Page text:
(Daily Montanan) Chere Jiusto couldn’t have imagined back when she was a high school student that a part of history and archaeological project aimed at investigating a Dutch colony in the late 1600s would lead her across the country to help preserve Montana’s past.

But for the past two decades, Jiusto has been the leader of Preserve Montana, a nonprofit organization that focuses on preserving unique places, landscapes and the cultural heritage in the state.

And what started as a desk and phone in a spare bedroom has blossomed into a thriving organization that does a lot of what first got Jiusto hooked on preservation – hands-on work.

For example, an old schoolhouse, the Baxendale School, just outside the Archie Bray Center for Ceramic Arts in Helena, will be transformed into a classroom where those who are interested in historic preservation will learn how to save buildings using the same techniques as those who originally built the buildings. One of the organization’s newest projects, it will include a healthy dose of things like window glazing or how to restore walls constructed using lath and plaster.

Jiusto is retiring after more than 20 years leading Preserve Montana. Throughout the years, the group has worked at preserving and promoting dozens of sites that might have otherwise been lost to history and memory.

“Many of the older skills don’t get passed down,” Jiusto said.

Part of the mission of the organization is to pass along those skills so that buildings can be restored in a historically appropriate way. Part of the organization’s mission, though, is to create a love of hands-on history, something that is easily done when bringing a site back to life.

“Those methods were designed at a time when you built it, it lasted. That’s a lot different than the vinyl or even windows that will need restoration a lot sooner,” Jiusto said.

Preserve Montana, which was formerly known as “Montana Preservation Alliance,” doesn’t want to focus on just buildings, but on preserving examples that showcase a Montana way of life.

“It’s not about buildings, but what makes a place, and which sites carry the stories of the past,” Jiusto said. “These places are deeply human and spiritual. You go to these places and feel the past around them, and for some like me, it’s a mission to save them.”

Among her favorite sites have been restoring and working with tribal leaders to preserve battlefield sites. Other places include Montana’s work at preserving one-room school houses. There may have been more than 2,700 rural one-room schools across the state.

“It’s a part of living culture. We had more active rural schools than any other state and the schools were the heartbeat of all these communities,” Jiusto said.

Those places continue to exert a deep pull on Jiusto and have helped guide the organization.

Her work has taken her all over the state to work with leaders from each area to preserve a legacy and way of life that spans time and a massive amount of geography.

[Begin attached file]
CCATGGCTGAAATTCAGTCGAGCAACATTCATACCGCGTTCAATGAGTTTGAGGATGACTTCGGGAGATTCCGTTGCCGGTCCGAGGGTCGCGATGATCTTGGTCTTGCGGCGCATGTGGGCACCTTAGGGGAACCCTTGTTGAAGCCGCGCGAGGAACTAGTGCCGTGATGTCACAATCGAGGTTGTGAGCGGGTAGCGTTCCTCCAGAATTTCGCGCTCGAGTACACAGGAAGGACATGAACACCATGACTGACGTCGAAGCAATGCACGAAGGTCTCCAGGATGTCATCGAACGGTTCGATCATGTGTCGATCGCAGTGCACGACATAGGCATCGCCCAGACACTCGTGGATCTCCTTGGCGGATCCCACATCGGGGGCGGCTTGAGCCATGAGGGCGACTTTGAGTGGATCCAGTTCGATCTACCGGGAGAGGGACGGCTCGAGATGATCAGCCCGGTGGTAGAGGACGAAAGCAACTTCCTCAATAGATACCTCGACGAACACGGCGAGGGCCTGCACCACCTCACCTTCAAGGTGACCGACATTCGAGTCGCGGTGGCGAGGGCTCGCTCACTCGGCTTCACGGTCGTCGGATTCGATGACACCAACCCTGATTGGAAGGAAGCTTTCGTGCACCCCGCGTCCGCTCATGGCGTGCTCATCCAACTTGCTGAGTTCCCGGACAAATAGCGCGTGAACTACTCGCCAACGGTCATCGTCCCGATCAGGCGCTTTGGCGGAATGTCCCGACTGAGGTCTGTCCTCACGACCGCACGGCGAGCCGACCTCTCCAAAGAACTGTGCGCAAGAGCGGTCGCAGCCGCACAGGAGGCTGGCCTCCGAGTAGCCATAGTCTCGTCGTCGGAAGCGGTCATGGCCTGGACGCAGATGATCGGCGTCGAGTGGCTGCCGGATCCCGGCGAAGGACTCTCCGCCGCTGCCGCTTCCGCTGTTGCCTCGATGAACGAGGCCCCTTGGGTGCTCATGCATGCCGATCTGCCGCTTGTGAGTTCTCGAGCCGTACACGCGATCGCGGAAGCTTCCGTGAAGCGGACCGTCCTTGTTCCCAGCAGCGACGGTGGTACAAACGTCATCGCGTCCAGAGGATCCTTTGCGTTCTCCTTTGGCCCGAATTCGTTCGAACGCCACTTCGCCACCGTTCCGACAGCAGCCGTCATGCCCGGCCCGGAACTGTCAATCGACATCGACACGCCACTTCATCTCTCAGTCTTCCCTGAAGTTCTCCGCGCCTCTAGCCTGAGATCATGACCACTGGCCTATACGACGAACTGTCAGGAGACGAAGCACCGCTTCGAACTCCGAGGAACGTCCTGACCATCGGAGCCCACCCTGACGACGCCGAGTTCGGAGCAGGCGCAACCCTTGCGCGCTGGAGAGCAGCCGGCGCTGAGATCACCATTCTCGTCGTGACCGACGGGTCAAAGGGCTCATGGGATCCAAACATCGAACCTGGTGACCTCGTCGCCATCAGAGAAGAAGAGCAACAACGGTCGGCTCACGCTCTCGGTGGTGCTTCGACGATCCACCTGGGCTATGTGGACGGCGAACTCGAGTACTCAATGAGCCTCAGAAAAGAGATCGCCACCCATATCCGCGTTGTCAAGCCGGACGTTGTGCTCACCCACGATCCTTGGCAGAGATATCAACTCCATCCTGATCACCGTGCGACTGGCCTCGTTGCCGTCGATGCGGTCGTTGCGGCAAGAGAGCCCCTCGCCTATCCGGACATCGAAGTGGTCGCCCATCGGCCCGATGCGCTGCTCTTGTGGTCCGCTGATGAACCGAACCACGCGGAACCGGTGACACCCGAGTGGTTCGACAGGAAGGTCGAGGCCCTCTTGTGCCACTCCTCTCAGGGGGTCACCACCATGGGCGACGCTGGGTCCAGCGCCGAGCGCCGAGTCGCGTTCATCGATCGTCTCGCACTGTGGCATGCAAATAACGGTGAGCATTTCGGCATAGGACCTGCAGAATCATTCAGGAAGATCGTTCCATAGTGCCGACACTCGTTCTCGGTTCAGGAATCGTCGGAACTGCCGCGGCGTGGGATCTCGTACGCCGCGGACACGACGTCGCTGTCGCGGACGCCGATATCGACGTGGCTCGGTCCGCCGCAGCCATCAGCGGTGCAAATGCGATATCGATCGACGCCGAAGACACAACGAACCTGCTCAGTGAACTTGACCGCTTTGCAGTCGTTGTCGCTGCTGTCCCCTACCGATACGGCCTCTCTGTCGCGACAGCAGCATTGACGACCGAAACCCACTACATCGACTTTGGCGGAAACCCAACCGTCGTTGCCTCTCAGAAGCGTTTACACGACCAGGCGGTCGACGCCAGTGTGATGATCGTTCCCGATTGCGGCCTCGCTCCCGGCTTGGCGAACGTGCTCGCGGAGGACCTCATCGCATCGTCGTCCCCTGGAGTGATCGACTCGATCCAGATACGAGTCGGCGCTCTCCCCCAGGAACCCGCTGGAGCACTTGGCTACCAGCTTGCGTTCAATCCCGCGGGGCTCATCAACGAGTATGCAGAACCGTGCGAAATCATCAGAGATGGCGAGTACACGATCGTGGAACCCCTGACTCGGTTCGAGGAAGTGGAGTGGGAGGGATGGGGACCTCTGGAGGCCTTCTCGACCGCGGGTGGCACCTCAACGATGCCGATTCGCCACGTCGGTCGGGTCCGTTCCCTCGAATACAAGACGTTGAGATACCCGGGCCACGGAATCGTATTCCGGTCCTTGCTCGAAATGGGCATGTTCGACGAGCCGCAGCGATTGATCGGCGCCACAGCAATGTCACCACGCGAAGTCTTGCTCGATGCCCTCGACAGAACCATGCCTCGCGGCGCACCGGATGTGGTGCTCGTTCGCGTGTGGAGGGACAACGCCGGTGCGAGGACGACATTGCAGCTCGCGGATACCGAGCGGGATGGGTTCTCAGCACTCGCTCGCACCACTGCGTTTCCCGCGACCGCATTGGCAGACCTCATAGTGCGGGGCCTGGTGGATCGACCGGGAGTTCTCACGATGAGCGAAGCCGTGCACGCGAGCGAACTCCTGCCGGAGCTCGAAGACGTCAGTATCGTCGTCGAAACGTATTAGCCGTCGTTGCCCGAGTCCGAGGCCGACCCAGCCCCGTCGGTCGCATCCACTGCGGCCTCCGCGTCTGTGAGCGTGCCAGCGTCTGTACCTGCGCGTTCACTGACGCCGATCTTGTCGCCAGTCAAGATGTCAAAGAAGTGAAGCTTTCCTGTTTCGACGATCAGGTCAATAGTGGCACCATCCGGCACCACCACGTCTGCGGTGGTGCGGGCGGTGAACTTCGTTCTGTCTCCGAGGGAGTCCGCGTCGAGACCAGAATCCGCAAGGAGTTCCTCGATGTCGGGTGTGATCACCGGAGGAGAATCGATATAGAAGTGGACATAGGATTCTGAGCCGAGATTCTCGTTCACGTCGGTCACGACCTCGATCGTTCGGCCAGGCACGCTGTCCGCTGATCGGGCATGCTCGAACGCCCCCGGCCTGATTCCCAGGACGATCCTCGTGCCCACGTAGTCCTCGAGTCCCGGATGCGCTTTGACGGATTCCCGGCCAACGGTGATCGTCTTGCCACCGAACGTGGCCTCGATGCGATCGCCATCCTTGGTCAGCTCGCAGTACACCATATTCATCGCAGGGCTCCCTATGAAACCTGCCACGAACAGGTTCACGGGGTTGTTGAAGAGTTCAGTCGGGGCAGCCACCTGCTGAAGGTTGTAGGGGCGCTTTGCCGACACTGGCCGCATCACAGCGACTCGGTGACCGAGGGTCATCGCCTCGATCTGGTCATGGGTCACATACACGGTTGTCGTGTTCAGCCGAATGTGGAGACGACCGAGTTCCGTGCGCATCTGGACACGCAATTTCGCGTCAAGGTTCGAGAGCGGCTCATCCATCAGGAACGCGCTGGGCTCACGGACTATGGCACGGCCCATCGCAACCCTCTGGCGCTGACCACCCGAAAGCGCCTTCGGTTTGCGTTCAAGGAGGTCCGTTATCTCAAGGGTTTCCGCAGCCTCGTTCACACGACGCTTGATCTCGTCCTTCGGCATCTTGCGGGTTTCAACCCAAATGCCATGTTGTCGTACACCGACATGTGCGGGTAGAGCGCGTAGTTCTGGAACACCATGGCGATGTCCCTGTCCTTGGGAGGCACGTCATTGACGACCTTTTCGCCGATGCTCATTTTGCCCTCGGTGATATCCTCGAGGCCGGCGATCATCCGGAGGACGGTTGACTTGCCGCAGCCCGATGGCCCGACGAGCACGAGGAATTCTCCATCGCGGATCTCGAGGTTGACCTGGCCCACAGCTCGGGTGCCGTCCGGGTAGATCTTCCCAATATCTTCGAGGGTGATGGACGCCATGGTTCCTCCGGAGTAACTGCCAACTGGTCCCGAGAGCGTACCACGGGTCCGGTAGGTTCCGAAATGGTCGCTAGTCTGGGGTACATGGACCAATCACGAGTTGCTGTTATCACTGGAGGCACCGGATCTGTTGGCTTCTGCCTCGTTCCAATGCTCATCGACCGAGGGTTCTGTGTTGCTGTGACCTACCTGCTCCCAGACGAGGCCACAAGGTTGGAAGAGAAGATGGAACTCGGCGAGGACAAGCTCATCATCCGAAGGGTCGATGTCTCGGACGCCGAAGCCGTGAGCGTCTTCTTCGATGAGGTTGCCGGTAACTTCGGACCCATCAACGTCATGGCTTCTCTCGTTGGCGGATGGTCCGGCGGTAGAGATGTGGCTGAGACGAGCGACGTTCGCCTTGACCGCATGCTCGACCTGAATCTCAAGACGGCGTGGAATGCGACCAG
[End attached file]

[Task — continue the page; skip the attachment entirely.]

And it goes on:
She’s proud of the alliances she’s built, helping organizations and communities find ways of preserving what landmarks, buildings and landscapes that are important to them.

“I love figuring out how to help people find a path to save and preserve places that hold a lot of memories,” Jiusto said. “It’s not just work you do by yourself.”

Yet for Jiusto, it’s not just about preserving a past that no longer exists, it’s also about bringing some of the past forward to be used for new memories.

For example, she’s proud of the work that Preserve Montana has done in Lewistown to help save the Broadway Apartments. She helped the community there find the grants to stabilize the building. After four decades of sitting vacant, the new space is part of a new solution as Montana struggles with a housing crisis.

Just the redevelopment of Lewistown has spurred on six nearby properties for redevelopment.

Board member Stephenie Ambrose Tubbs said Jiusto inspired the staff, board and public to preserve what is best in the “Last Best Place.” Ambrose Tubbs also she learned from the executive director about preservation projects from schoolhouse restoration to mainstream buildings.

“She knows exactly what novelist Wallace Stegner observed in ‘Angle of Repose.’ ‘Towns are like people. Old ones often have character, the new ones are interchangeable,’” Ambrose Tubbs said. “Thanks to Chere’s leadership, we can all appreciate how truly fortunate we are to live in the Treasure state, where special places still matter.”

Even the Archie Bray Center, where the school now stands, is part of how Preserve Montana has helped transform a brickyard into a world-class art magnet.

A 2010 industrial heritage project helped to keep the huge brick kilns from falling apart. As a potter who counts herself as one of Rudy Autio’s students, Jiusto is also an advocate for places that may not fit the typical definition of historical preservation, like the Bray center.

“It resonated with me, the beauty of how these things, like the kilns, were built and their craftsmanship over time and what remains,” Jiusto said.

And she’s used that same vision around the state, whether that’s helping to preserve the remarkably diverse past of Butte’s ethnic neighborhoods, which includes preserving the way the Finns made and used knives, or the way Hispanic communities used the mocaljete. She still loves visiting the sites in southeastern Montana sacred to the Cheyenne people. And she wonders: What would Whitehall be without the Star Theater?

“One thing that defines Montana is a sense of space and wild country,” Jiusto said. “It’s wild, but it’s inhabited. I worry that we’re filling up so fast and that a lot of people who are drawn to be here, who don’t see it for what it is, but what they want it to be and they don’t appreciate how rich and special it is.”